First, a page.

This part is totally mine: Write your name and create the meaning of your name that you’d like to embody. You have the agency to create what your name means in this world and how your name can become synonymous with your truest self.
Exercise #2: People You Admire
Who do you respect the most? These may be people you know personally, people in the public, or people from history. Think of three people you admire. What is it about them you admire?
This gives you insight into some of the qualities you value and would like to see more in yourself.
Exercise #3: Identify Your Most Authentic Relationships
Think about how authentic you are in different relationships, such as that of mother, father, wife, husband, a role at work or with a group of friends. Choose three important relationships in your life and then ask yourself if you agree with these statements for each of the relationships:
- I experience being in this relationship as meaningful and valuable to me.
- I have freely chosen to be in this relationship.
- I can be myself in this relationship.
- I feel valued in this relationship.
Did you agree with each of the statements for all three relationships? If not, you may need to face reality that some relationships do not serve you. Even if you feel you can’t end a relationship, you can decide which relationships might be more deserving of your time and energy and which ones are not.
In conclusion, I welcome you on this journey of learning more about authenticity. Authentic people are happier, healthier, and more fulfilled in life.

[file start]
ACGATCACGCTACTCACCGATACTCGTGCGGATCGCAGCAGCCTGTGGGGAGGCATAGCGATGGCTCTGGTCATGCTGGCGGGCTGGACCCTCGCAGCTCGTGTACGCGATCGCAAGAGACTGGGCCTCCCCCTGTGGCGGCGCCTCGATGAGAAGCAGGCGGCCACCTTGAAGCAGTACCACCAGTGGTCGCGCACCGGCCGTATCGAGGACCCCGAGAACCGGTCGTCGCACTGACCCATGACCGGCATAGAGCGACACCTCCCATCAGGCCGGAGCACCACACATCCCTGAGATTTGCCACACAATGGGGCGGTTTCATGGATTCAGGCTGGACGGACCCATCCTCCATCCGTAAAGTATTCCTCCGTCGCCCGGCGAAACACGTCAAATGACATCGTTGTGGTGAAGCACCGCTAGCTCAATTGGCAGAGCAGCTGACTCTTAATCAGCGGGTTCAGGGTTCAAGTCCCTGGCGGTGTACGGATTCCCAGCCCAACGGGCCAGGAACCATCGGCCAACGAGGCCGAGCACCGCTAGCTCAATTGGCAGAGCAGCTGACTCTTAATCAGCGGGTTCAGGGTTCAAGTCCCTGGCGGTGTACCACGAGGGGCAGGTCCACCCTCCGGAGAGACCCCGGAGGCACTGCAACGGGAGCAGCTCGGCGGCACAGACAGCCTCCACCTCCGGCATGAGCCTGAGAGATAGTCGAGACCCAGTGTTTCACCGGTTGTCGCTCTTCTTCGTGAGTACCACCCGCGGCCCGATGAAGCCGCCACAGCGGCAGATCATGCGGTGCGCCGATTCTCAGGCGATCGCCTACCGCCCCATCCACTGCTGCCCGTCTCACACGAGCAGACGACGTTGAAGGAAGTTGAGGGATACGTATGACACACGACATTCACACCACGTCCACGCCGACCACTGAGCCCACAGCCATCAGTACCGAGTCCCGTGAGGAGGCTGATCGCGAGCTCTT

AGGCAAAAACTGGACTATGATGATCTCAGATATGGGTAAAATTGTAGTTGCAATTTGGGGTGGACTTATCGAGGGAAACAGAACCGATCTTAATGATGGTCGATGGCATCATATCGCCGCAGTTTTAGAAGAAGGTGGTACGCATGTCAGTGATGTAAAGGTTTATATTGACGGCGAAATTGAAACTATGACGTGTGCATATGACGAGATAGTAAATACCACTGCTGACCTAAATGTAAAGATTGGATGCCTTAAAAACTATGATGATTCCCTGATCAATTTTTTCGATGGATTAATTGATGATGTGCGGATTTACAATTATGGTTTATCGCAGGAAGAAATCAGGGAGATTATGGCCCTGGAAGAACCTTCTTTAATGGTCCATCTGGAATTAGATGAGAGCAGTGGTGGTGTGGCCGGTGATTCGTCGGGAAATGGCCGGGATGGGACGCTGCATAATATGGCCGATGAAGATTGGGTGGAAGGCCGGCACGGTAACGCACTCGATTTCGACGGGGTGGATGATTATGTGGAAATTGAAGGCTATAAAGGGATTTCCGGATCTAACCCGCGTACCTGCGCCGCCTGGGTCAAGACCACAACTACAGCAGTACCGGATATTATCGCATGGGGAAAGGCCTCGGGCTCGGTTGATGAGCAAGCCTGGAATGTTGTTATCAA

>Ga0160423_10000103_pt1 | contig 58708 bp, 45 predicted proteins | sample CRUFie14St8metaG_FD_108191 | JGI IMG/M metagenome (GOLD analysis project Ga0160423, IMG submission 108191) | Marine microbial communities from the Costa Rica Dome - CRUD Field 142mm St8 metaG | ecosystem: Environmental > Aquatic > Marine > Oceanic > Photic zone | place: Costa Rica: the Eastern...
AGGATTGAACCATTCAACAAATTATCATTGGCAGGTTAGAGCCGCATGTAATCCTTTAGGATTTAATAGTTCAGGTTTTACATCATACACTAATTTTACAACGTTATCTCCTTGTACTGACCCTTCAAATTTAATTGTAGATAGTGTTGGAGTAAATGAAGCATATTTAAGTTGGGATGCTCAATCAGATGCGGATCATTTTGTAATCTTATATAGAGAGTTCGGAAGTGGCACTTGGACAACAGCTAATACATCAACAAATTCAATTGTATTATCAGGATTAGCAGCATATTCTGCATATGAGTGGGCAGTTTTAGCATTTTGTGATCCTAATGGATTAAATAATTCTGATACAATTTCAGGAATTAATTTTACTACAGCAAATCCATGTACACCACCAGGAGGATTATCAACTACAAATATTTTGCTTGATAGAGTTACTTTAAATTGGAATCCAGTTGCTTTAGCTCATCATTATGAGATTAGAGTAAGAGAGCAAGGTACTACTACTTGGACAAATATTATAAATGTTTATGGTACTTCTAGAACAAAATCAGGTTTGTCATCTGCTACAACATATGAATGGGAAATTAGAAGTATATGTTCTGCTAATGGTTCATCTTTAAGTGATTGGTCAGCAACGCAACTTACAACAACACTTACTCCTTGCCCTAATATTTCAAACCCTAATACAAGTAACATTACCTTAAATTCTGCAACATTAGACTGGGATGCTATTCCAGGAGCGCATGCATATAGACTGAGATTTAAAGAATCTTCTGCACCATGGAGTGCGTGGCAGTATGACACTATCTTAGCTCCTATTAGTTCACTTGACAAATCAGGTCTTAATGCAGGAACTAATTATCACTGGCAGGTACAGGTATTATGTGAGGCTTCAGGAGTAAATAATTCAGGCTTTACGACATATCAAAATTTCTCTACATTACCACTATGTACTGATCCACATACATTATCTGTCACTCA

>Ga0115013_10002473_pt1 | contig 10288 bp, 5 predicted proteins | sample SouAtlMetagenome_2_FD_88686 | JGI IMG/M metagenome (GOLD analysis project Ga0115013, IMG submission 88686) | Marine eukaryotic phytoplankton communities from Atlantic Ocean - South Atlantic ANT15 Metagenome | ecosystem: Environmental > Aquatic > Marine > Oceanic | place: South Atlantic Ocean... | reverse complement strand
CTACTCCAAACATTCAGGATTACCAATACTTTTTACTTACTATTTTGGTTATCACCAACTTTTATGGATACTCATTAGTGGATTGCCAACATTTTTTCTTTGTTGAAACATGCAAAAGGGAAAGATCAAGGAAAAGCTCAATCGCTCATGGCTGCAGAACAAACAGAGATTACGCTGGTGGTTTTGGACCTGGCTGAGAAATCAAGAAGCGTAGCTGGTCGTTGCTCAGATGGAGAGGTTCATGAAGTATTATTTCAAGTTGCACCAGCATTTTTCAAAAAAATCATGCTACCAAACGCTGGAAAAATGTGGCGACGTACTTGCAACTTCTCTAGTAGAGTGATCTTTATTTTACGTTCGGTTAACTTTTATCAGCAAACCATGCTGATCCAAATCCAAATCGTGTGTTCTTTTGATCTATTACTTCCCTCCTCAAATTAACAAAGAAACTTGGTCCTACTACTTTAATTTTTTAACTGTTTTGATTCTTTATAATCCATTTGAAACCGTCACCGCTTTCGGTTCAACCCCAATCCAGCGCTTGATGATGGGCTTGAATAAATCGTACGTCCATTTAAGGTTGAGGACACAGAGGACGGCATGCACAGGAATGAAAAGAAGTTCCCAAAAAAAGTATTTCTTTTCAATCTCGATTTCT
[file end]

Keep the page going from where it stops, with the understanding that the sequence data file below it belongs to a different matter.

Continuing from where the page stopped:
Note: The quotes and exercises are from Stephen Joseph’s book, Authentic: How to Be Yourself and Why it Matters, unless otherwise noted. I highly recommend this book.
Now, I leave you with a quote that I shared in this month’s newsletter by one of my favorite educators, activists, and thinkers, Parker Palmer –
“What a long time it can take to become the person one has always been.”
Authenticity is a journey. It feels a bit circular in some ways, taking us back “home to ourselves” and further deepening our self-knowledge, self-acceptance, agency, and belonging. I can’t imagine living the rest of my life any other way.
Thanks for reading and being a part of the Your Aha! Life Global Community. I hope you found this article helpful. I encourage you to try one or more of the exercises. If you’re reading this, and you’re not yet a member, I invite you take another step and subscribe today. You’ll receive my monthly newsletter and the Your Aha! Life Journey Accelerators, which are tools I design just for members to support their personal development. And I invite you to join my private, free Facebook group, The Aha! Community where you’ll experience a deeper connection with a community of people energized to reach their highest potential and live their best lives.
Want to connect with me personally? I’d love that. Email me at firstname.lastname@example.org and follow me on any of my social handles. I look forward to getting to know you and continuing our journeys together.
With love and authenticity,
Learn My Story